What is Type 1 Diabetes?
Type 1 diabetes, previously known as juvenile diabetes, is the most severe form of the disease. About 5% of people who have diabetes have type 1 diabetes, or insulin-dependent diabetes. Type 1 diabetes has also been called juvenile diabetes becuse it usually develops in children and teenagers. But people of all ages can develop type 1 diabetes.
In type 1 diabetes, the body’s immune system attacks the insulin-producing islet cells in the pancreas. The islet cells sense glucose in the blood and produce the right amount of insulin to normalize blood sugars. This attack on the body's own cells is known as autoimmune disease. Scientists are not sure why the autoimmune attack happens.
But once the insulin-producing cells are destroyed, a person can no longer produce their own insulin. Without insulin, there is no “key.” So, the sugar stays in the blood and builds up. As a result, the body’s cells starve. And, if left untreated, high blood sugar levels can damage eyes, kidneys, nerves, and the heart, and can also lead to coma and death.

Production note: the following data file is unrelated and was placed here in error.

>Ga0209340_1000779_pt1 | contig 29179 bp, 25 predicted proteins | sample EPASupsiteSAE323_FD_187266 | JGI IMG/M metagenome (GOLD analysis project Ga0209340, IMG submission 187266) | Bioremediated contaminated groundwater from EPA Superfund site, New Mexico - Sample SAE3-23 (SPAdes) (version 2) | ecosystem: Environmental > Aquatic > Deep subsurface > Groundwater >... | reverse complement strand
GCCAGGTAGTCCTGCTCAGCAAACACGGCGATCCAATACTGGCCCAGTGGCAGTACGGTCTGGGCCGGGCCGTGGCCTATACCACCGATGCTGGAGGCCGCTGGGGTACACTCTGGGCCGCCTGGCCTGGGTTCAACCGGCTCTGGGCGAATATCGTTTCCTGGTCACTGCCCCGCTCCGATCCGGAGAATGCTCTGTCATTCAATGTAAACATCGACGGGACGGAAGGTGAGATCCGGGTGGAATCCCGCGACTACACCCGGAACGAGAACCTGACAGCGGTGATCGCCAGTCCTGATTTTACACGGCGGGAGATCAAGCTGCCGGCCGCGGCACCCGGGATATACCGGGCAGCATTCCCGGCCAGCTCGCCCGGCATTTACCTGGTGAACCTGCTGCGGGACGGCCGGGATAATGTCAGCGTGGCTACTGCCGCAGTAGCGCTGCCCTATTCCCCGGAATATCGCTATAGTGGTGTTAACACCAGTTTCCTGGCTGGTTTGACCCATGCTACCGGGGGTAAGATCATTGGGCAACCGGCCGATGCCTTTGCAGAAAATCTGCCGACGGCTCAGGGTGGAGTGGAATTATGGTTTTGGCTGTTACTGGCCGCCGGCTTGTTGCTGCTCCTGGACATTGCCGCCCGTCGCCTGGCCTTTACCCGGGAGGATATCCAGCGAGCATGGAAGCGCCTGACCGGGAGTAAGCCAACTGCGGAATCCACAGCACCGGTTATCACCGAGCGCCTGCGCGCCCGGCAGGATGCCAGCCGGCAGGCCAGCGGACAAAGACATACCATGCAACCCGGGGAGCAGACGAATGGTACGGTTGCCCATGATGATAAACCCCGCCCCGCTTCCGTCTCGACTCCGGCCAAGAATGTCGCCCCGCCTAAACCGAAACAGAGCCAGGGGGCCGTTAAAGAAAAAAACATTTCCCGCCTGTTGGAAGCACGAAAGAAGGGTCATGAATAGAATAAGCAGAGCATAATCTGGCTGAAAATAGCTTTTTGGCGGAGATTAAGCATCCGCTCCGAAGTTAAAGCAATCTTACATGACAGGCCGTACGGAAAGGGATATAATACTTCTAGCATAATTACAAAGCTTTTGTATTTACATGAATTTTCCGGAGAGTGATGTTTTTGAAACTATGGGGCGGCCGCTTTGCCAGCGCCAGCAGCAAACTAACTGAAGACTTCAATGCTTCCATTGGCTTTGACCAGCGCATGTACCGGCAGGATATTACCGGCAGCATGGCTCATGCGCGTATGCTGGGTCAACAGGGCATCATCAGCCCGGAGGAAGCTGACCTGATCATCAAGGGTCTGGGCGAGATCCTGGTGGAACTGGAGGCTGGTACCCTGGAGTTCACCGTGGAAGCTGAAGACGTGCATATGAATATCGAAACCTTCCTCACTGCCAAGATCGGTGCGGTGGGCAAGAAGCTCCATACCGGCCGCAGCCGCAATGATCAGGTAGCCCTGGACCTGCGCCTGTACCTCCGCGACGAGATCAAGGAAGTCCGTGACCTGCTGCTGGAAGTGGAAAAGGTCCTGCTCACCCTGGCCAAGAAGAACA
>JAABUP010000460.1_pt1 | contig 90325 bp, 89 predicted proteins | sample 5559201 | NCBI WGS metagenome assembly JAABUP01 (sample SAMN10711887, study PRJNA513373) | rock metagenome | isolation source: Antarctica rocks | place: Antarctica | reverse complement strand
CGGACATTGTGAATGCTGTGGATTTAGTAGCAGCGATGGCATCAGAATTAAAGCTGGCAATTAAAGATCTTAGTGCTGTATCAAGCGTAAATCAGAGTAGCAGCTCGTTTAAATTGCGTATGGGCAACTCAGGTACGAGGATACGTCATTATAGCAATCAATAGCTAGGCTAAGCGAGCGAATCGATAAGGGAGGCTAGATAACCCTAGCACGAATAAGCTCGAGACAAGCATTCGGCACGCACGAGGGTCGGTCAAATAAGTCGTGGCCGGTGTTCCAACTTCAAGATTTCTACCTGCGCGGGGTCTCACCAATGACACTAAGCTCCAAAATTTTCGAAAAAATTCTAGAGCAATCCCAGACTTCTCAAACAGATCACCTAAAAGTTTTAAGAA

So type 1 diabetes must be treated through a daily regimen of insulin therapy. (https://www.diabetesresearch.org/what-is-diabetes)
What are the Warning Signs of Type 1 Diabetes?
The onset of type 1 diabetes happens very quickly. The following symptoms may appear suddenly and are too severe to overlook:
•Increased urination (bed-wetting may occur in children who have already been toilet trained)
•Rapid and unexplained weight loss
•Extreme weakness or fatigue
•Nausea, vomiting and abdominal pain
•Unpleasant breath odor
What is Type 2 Diabetes?
The most common form of diabetes is called type 2 diabetes, or non-insulin dependent diabetes. About 90% of people with diabetes have type 2. Type 2 diabetes is also called adult onset diabetes, since it typically develops after age 35. However, a growing number of younger people are now developing type 2 diabetes.
People with type 2 diabetes are able to produce some of their own insulin. Often, it’s not enough. And sometimes, the insulin will try to serve as the “key” to open the body’s cells, to allow the glucose to enter. But the key won’t work. The cells won’t open. This is called insulin resistance. Type 2 diabetes is typically tied to people who are overweight with a sedentary lifestyle. (https://www.diabetesresearch.org/what-is-diabetes)